The lack of quality ale got so dire that by 1587, the colonists started to brew their own using corn. Unfortunately, it didn’t rival the refined taste they were used to across the pond and 20 years later, in 1607, the first shipment of beer arrived all the way from England.

New World, New Brew

The longest yard

1600 Fuelling Stagecoach Drivers

A yard of ale may be a rite of passage for lairy students, but its origins date back as far as the 17th Century. There is evidence that yards of ale were used when toasting King James II, however the vessel has a more common origin.

The original purpose of the yard was to meet the needs of stagecoach drivers who would be handed the beverage through a glass window of what was essentially a drive-thru liquor stop. The length of the glass meant drivers didn’t need to leave their stagecoach…drink driving laws were a little more relaxed back then!

Yard of Ale

Is it gin o’clock?

1700 - Beer Street versus Gin Lane

The 1700s proved to be a turbulent time for ale, as it was nearly eradicated by the popularity of Gin, which arrived on British shores from the Netherlands. By 1740, ‘Mother’s Ruin’ had become so popular with the working classes that its production was six times that of ale.

The new working man’s drink spread across London like wildfire with over half of the capital’s 15,000 drinking establishments changing their allegiance to become Gin Houses. However, the new tipple triggered a wave of drunken debauchery and lawlessness throughout the streets of London.

The Government introduced the Gin Act in 1751 which restricted the sale of the spirit and encouraged people to imbibe less intoxicating beers and ales once again. In an effort to make the new legislation more appealing to the working class, artist William Hogarth created Beer Street and Gin Lane, two prints which showed the merits of drinking beer and the evils of consuming Gin.

Is it Gin o’clock?

Vive La Revolution!

1770 - A Modern Way to Brew

We owe a lot to the Industrial Revolution, but one of the most important developments was the evolution of the art of brewing. As more machinery was added into the mix, the manufacturing of ale became more of an industrial task, as opposed to an artisan one. This helped breweries thrive throughout the 19th Century as local brewers such as Wards, JW Lees and Vaux embraced a new, contemporary way to make beer.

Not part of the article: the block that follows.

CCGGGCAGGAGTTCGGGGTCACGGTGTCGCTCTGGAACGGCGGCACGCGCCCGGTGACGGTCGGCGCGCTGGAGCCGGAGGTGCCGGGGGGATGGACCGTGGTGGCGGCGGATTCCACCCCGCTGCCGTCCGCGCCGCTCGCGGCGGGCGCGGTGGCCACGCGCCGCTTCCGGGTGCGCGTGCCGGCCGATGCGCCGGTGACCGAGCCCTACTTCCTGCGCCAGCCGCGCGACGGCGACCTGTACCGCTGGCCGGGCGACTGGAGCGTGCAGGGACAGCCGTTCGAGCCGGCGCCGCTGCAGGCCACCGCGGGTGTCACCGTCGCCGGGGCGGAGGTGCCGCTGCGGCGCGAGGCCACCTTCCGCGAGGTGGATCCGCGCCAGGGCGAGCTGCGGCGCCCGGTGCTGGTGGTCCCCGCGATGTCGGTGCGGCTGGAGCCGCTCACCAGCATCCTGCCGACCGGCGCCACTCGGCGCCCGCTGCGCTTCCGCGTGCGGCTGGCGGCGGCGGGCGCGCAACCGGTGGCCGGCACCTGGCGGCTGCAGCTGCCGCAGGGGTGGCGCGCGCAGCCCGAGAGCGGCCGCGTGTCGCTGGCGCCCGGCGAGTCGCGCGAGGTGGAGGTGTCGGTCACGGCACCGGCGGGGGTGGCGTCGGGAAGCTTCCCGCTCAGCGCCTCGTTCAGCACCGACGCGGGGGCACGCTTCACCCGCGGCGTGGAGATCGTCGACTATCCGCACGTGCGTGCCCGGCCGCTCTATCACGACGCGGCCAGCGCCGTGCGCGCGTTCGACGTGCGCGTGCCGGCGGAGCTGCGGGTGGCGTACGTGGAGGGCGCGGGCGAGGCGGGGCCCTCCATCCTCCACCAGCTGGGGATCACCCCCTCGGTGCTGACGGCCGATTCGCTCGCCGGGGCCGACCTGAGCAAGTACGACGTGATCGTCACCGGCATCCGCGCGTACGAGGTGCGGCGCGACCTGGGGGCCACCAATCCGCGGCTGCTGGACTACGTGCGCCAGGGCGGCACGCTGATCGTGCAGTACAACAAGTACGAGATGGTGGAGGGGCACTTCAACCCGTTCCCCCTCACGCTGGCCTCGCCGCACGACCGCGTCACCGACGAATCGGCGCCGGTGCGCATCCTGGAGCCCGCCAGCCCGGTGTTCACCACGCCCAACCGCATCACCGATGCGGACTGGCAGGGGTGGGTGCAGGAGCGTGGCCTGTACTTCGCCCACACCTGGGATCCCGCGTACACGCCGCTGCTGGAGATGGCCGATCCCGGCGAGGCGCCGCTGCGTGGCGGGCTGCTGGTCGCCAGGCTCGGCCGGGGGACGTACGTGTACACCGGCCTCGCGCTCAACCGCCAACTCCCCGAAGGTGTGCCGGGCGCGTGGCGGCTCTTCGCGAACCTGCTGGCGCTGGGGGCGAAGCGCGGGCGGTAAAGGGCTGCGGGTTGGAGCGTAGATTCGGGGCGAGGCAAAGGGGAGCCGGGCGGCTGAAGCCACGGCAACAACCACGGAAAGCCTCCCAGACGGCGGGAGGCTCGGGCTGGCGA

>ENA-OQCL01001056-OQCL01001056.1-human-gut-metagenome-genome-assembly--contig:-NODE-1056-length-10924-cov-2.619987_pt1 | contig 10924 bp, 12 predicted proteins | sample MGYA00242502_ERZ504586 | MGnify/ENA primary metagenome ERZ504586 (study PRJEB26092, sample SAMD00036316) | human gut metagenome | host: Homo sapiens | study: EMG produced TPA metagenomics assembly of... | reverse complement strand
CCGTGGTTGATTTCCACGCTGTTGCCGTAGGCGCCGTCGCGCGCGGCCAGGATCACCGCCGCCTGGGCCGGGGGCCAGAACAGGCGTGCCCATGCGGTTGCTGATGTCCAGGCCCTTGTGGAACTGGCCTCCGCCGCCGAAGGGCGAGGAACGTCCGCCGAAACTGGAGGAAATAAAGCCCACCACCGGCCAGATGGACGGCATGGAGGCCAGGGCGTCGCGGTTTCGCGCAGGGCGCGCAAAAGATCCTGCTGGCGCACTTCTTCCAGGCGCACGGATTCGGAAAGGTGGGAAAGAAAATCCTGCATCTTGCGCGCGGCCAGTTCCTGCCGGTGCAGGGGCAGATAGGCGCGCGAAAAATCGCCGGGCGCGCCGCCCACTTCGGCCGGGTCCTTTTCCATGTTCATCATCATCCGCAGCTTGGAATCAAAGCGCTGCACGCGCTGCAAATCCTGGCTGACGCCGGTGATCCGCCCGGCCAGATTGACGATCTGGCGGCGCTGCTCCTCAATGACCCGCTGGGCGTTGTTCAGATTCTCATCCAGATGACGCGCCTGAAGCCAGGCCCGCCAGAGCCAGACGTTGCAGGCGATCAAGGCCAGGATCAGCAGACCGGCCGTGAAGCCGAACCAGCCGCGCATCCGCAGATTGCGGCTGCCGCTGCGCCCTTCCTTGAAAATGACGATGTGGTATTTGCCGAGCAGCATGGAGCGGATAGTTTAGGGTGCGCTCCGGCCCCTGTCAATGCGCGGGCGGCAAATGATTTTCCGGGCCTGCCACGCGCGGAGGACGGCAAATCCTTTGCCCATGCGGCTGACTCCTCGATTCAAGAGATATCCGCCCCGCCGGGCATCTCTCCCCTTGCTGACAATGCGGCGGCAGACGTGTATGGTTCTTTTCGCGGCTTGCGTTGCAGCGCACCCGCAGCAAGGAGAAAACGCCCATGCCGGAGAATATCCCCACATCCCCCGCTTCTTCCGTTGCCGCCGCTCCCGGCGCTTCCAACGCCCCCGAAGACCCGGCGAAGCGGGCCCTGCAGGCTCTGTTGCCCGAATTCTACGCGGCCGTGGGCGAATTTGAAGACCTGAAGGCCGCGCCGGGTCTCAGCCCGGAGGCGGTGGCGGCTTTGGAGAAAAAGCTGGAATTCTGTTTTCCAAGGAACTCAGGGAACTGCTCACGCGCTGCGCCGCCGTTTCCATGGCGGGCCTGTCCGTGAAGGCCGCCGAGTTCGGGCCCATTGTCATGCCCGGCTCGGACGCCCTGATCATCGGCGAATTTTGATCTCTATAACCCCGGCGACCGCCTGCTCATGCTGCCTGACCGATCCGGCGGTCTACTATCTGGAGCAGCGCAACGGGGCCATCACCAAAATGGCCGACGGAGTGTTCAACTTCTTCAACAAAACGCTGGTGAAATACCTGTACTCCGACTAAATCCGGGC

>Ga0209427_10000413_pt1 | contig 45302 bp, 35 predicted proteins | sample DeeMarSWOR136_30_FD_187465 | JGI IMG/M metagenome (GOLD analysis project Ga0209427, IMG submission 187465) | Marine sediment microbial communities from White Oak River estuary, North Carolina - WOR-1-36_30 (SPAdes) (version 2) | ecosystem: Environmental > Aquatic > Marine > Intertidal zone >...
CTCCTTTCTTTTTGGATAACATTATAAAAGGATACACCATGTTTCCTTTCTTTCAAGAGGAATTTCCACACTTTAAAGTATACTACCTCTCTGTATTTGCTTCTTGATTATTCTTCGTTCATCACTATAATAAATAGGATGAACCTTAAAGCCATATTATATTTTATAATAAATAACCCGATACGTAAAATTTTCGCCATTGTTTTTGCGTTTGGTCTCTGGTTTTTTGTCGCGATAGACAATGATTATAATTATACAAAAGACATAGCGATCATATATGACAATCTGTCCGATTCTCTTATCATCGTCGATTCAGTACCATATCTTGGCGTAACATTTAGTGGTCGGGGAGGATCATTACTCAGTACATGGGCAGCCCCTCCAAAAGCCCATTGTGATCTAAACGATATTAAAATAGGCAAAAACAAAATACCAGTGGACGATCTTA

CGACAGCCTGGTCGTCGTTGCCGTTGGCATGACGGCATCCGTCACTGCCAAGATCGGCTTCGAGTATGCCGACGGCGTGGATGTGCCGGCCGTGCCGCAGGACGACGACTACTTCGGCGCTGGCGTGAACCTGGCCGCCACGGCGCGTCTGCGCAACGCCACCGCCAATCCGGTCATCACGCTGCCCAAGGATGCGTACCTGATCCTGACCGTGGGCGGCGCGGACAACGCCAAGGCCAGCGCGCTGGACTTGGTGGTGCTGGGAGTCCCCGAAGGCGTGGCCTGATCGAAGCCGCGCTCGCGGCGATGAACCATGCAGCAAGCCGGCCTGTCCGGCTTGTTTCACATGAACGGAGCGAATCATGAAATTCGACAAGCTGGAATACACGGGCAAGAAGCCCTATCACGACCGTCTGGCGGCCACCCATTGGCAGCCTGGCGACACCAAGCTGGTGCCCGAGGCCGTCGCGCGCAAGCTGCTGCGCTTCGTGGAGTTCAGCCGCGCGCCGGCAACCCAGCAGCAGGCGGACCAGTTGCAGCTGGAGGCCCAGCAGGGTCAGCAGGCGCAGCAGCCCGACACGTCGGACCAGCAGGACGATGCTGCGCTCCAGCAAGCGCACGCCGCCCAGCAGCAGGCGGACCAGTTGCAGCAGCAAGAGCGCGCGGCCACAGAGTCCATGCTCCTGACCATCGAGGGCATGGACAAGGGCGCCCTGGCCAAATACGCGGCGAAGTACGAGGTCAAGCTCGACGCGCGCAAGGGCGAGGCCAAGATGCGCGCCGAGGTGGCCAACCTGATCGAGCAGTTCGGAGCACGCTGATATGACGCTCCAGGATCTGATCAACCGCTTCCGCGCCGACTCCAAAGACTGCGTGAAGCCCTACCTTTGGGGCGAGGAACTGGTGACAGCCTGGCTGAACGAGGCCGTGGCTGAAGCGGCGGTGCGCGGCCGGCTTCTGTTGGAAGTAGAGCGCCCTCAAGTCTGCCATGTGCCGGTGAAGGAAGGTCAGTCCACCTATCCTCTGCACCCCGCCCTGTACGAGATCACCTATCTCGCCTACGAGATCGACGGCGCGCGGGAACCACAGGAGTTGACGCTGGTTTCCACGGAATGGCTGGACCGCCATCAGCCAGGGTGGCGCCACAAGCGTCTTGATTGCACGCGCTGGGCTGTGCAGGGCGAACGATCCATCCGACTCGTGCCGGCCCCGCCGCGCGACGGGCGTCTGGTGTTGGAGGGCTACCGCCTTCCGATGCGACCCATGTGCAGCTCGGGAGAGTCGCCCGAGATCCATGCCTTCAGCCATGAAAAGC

Viva la Revolution!

Lager, best served cold

1800 - Bavarian Brilliance

Back in the 19th Century, Bavarian brewers started experimenting with a new way to brew beer. At first, they’d store their beer in caves for the entire summer until the advent of natural refrigeration meant they could keep their brews in cold cellars. By leaving the brew for much longer than usual, the beer underwent a second lagering period, resulting in a mellow and clear beverage.

As this method of brewing became more popular across Europe, different brewers tried different ways to brew their lager which led to the introduction of the wide variety we have available to us today. Once again, we have German efficiency to thank for saving us from the horrors of warm pints.

Bavarian Lager

Brewing up a storm in the North West

1828 - JW Lees opens

The 1800s were a great time to be a brewer: men drank up to 12 pints a day while women and children were also encouraged to enjoy a beverage down their local.

It’s unclear whether retired cotton manufacturer John Lees had too many bad pints or just acted on entrepreneurial instinct, but in 1828 he acquired some land, built a pub and JW Lees opened its doors for the first time.

Two years later in 1830, the government introduced the Beer Act which abolished the duty on beer and allowed anyone to sell beer. Could John Lees have predicted the sudden demand for a supply of beer?

Whether it was a stroke of good fortune or entrepreneurial brilliance, the brewers are still going strong and continue to supply real ale to their 140 pubs.

The Daily Ale - JW Lees Opens
JW Lees Beer Mat

Everyone’s a brewer

1869 - The Wine and Beerhouse Act

In an attempt to stop the widespread drunkenness caused by gin, the Government abolished the beer tax and extended pubs’ opening hours. Alongside this, beerhouses were introduced that would exclusively sell ales. And for the small fee of two guineas, anyone could buy a license enabling them to brew and sell beer.